After a four-year competition, Lockheed Martin Corp. won a Navy contract worth up to $3.3 billion yesterday to develop satellites that could help soldiers and sailors communicate.

Bethesda-based Lockheed will build as many as five satellites under the contract, said Leonard F. Kwiatkowski, vice president of military space at the company. The narrow-band satellites would enable a soldier in the jungle or a sailor in a submarine to receive maps, video and other data as well as speak to command centers through a handheld device, he said.

While the general trend is toward high-frequency satellites, this program addresses the needs of tactical fighters, said John Pike, director of GlobalSecurity.org. "These channels don't have much more capacity than a dial-up modem," Pike said. But "if I am a little special ops team and I am out in the middle of nowhere and would like to download the latest situation report, I just flip this baby out of the backpack and I am in business. . . . This is like satellite communications to the fox hole."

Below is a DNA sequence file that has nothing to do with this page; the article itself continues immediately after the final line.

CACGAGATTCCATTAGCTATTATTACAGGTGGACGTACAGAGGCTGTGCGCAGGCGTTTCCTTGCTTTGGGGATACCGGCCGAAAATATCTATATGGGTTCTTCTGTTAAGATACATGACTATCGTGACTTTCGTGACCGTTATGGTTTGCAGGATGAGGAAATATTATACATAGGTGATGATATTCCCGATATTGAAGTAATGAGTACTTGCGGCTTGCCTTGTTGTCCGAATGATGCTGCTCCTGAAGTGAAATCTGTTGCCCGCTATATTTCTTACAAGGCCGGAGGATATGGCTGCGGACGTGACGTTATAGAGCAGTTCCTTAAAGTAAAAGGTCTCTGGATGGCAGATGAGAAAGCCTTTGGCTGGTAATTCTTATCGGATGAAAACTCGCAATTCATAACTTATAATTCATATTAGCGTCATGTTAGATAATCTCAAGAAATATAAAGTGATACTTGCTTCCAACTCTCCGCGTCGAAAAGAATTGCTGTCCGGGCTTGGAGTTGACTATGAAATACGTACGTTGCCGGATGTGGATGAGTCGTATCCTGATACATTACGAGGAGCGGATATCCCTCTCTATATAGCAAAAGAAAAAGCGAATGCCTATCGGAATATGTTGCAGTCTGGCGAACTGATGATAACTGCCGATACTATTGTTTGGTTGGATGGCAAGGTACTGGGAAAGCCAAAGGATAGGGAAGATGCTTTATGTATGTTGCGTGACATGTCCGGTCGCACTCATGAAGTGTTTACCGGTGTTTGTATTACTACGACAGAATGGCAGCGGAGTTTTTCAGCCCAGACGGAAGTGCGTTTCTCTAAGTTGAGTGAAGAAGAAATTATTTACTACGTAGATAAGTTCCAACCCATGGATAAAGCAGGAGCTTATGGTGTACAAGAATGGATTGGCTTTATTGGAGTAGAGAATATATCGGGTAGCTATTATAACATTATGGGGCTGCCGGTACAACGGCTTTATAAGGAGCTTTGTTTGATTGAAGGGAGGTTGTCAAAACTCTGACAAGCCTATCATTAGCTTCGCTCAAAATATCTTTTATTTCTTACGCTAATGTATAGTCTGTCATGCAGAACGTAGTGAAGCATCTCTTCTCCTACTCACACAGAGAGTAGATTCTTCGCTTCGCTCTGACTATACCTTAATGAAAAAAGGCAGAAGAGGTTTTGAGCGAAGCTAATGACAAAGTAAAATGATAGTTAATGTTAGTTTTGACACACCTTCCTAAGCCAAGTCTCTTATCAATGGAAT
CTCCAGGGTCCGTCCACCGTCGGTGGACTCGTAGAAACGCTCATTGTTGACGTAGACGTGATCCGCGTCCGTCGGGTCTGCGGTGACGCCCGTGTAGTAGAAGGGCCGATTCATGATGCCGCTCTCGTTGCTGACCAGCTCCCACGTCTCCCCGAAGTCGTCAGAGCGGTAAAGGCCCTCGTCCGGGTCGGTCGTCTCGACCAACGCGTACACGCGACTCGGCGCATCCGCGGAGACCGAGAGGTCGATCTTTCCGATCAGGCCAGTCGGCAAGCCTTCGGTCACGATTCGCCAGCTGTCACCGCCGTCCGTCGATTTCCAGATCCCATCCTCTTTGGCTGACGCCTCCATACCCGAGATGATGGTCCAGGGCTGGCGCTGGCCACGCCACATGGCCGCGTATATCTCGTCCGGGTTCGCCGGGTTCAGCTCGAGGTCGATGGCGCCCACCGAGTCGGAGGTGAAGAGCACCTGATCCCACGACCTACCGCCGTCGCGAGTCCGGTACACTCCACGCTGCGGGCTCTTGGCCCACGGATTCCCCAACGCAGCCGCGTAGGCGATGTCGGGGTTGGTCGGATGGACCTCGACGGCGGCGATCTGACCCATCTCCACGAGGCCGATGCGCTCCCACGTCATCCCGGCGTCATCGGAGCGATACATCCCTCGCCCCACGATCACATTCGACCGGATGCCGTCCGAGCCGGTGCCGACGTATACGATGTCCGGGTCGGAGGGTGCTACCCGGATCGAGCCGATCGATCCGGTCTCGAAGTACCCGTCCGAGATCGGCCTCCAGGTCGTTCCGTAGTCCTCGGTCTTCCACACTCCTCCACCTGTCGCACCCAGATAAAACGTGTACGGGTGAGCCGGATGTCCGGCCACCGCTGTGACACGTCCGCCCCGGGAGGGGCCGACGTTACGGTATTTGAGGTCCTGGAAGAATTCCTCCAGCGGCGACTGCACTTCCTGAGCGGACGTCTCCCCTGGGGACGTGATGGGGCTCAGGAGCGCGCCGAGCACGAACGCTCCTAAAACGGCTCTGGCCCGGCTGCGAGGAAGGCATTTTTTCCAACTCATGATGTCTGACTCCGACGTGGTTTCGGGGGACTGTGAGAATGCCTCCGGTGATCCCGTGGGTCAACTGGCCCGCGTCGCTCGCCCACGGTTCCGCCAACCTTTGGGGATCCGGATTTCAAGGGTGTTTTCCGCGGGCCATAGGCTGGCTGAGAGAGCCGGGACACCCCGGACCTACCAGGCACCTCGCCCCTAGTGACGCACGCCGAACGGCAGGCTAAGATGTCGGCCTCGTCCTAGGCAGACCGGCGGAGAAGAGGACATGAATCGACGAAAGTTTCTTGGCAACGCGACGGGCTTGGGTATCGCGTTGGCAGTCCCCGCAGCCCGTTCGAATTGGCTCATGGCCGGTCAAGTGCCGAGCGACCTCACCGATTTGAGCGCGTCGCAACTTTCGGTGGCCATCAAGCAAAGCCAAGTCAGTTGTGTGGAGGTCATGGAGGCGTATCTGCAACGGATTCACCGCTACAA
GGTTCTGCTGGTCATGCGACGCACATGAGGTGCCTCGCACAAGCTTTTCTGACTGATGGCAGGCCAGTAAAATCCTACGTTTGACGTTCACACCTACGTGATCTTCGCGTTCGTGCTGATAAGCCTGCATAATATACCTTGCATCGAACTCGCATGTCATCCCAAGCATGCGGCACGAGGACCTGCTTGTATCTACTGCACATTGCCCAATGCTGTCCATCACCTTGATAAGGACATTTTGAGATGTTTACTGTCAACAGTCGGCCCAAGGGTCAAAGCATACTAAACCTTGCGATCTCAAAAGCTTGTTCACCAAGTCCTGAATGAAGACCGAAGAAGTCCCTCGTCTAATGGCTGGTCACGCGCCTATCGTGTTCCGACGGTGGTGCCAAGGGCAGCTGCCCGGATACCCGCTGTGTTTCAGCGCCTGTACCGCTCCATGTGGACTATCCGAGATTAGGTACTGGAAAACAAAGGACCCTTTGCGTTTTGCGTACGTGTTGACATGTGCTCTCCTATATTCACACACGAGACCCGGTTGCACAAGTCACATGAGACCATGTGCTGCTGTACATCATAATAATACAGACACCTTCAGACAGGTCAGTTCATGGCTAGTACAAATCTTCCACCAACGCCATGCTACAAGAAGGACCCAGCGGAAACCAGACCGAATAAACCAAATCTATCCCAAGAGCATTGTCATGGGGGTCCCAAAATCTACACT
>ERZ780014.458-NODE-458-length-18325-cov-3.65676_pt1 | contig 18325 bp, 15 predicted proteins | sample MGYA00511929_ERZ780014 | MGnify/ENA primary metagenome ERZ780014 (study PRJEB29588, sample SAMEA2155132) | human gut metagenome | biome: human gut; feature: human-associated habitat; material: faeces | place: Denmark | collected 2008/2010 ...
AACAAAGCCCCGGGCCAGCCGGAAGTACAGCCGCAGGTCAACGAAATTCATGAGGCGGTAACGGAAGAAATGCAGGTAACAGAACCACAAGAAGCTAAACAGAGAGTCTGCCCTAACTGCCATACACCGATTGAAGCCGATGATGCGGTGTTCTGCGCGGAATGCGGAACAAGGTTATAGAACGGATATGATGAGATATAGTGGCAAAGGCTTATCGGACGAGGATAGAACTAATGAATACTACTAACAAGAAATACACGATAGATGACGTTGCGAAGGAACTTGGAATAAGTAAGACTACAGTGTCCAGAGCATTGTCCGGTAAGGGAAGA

The Mobile User Objective System will supplement, then replace, Ultra High Frequency satellites now used by the Navy. The first satellite in the series is expected to be launched in 2010.

The contract could be worth more than $6 billion if the Navy buys more satellites as expected, industry analysts have said. Lockheed beat Raytheon Co. for the contract. The program is one of the last large military satellite competitions left, analysts said, and is important because there are few contracts available in the commercial market.